I have on my desk a bottle of Poland Spring water that I picked up at a meeting. It touts a new “eco-shape,” that uses less plastic, and, as a result, the company claims vaguely, produces fewer carbon emissions in the manufacturing process.
As innovations go, this is small, and Poland Spring (which is owned by Nestle) has gotten some flak for it from environmentalists since it introduced the bottle a couple of months ago (blogger Joel Makower says it’s mere greenwashing when you think about the entire carbon impact of the bottled water industry—go here for the discussion). Nevertheless, it suggests a side of the climate change challenge that doesn’t get a lot of attention: the opportunities available to innovate and find profit in cutting emissions.
Think about it: Carbon emissions come from energy consumption. Oil is $100 a barrel. Who—as we teeter on the brink of recession—isn’t trying to cut their energy costs? Not everyone can switch to hydropower, but most companies can revamp their business processes to optimize energy use. This qualifies as low-hanging fruit in the war against carbon consumption, perhaps. But it’s a good place to start because the savings go pretty much straight to the bottom line. And it’s right in IT’s sweet spot.
IT is so good at applying technology to optimization problems that I have little doubt once carbon regulation is firmly upon us, technologists will be at the center of the action. Measuring and managing carbon emissions is at its heart a data problem; what’s scariest about it right now is that not all companies have the data or the tools in hand to analyze it yet. (I know there are tools out there, but they’re not in as widespread use as they will need to be. And in many companies, the only person who has the data needed to get a handle on energy consumption is the one who pays the electric and heating bills.)
There’s a lot of gloom and doom about the economic dislocation that awaits us, and the sacrifices that will be required to save the planet. But I’m not convinced that it’s going to be any worse than any other economic transformation we’ve been through.
No doubt companies will have to make investments in new technologies and new business processes, and they’ll have to retool their products. That may mean prices increase for some goods, and it may mean consumers buy less, at least until the costs of compliance are incorporated into the economy. Some jobs—and some companies—may disappear. But that would happen whether we had a climate crisis or not. Climate change is yet another business reality, like globalization and the subprime mortgage fall out, that we have to deal with somehow (preferably, for the sake of my kids and yours, in a way that leaves the planet better than we found it).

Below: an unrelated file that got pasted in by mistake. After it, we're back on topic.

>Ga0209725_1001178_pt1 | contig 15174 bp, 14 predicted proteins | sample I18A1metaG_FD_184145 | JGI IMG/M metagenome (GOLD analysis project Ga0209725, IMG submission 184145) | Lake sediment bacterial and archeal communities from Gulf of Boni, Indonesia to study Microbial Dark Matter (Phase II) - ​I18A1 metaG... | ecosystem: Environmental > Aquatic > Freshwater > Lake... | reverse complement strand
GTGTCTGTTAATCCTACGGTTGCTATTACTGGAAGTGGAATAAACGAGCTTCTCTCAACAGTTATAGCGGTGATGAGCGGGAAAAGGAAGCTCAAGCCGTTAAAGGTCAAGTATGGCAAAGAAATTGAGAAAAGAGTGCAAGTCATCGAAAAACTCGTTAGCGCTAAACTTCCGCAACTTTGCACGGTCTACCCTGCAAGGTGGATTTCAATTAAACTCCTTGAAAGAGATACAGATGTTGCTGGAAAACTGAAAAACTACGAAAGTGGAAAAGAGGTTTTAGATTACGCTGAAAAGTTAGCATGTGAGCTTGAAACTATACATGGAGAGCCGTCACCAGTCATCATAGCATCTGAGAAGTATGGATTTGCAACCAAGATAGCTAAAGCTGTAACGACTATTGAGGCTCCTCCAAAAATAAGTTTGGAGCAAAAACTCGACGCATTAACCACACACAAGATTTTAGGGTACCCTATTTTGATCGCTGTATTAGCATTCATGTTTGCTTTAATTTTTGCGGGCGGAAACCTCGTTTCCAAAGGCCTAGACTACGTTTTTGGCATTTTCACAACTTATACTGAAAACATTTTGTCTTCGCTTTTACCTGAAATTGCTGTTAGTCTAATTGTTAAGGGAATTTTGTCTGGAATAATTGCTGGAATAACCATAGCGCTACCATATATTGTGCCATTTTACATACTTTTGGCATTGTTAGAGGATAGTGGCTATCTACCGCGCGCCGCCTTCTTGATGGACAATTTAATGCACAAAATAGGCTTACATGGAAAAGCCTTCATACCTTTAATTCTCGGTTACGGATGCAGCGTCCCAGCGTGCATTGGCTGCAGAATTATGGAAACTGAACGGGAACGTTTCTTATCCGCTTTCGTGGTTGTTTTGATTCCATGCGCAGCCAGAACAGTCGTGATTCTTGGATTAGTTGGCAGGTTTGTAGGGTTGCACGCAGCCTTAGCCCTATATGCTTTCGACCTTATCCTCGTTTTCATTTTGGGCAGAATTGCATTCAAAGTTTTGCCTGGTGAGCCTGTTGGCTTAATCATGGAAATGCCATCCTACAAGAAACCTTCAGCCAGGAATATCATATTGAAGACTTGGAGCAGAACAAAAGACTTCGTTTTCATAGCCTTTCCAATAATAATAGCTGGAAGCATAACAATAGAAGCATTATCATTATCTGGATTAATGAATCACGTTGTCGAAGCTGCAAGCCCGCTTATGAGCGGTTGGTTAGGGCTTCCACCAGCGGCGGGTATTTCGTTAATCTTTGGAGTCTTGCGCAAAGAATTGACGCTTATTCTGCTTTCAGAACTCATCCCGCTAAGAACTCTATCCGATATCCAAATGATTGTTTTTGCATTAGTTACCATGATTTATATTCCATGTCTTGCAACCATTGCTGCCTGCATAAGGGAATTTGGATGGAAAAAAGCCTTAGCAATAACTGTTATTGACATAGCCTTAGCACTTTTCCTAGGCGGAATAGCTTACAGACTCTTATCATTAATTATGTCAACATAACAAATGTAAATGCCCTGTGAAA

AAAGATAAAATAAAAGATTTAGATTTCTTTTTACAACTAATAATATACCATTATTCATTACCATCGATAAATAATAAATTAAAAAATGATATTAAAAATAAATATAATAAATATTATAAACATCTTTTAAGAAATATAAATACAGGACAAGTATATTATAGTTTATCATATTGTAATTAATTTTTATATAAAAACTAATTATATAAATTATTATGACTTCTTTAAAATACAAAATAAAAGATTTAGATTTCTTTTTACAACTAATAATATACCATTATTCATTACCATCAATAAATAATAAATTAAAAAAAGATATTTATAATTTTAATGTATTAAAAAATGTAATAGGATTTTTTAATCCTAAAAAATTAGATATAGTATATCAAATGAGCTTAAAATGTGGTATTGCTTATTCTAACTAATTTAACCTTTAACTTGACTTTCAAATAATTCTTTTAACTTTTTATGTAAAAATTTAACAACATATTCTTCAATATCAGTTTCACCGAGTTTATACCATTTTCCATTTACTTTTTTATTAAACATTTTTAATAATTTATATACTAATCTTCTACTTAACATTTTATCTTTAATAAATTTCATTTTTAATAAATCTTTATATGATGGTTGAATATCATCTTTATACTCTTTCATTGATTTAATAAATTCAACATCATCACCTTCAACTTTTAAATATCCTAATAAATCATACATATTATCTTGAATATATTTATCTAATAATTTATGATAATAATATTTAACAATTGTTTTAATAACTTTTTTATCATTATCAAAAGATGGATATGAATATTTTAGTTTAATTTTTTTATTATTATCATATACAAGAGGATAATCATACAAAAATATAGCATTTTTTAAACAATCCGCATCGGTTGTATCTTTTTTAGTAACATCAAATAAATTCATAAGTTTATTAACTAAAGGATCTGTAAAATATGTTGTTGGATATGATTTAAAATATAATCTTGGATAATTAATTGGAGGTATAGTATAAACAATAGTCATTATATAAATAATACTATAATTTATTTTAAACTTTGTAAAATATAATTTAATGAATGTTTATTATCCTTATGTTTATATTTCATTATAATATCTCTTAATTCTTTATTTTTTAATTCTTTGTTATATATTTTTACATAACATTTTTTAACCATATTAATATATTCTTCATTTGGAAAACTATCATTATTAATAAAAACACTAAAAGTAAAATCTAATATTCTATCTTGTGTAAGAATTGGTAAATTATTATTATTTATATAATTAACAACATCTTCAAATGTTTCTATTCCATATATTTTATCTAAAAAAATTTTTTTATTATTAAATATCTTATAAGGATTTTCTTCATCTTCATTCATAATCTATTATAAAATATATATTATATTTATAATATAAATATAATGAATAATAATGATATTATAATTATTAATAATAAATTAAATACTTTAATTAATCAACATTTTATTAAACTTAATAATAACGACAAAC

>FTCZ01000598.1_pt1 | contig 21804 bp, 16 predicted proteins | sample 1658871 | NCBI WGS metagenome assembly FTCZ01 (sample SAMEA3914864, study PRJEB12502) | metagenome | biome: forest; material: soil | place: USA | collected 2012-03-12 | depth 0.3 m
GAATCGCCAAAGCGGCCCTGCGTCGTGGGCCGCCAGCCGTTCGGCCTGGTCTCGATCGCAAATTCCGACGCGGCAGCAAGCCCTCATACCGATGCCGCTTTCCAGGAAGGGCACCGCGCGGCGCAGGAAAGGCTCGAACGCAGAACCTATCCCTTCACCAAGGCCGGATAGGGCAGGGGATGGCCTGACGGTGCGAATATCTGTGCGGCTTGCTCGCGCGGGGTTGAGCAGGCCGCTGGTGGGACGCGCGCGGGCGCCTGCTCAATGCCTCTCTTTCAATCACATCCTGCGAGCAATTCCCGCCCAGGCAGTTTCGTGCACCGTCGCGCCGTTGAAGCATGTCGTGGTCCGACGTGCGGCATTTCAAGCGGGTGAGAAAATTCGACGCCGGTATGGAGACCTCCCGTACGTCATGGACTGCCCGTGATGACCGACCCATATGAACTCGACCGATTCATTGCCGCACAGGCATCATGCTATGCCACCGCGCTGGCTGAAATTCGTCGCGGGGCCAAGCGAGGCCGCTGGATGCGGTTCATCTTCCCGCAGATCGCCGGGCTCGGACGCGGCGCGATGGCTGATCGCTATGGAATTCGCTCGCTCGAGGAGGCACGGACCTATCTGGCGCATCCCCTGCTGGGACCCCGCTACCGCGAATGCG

Meanwhile, as Adam Stein, the CEO of TerraPass, (a company that sells carbon offsets—yeah, there’s debate about this, too) wrote on Gristmill, it’s not clear at all that individual consumers will have to sacrifice that much; we’ll all make choices about what we want to buy, how much we want to spend, and how we want to live. The market should respond (and has already started responding) with appropriate products and services.
That Poland Spring bottle is a step. It’s clearly not the only step (do the bottles have to be plastic? is there a more earth-friendly distribution model?) I buy
bottled water myself only sometimes; I’m basically a cheapskate, and gallon for gallon, what comes out of my tap is way cheaper, and, filtered, tastes just as good. I’m trying to buy even less of the stuff. But that’s my choice. I assume there’s going to be a market for bottled water for the foreseeable future, and I think companies should be looking for ways to reduce their environmental impact.
I’d love to hear about more from companies that are engaging IT to cut carbon emissions from their manufacturing processes. What are you working on? How do you prove that it’s worth doing?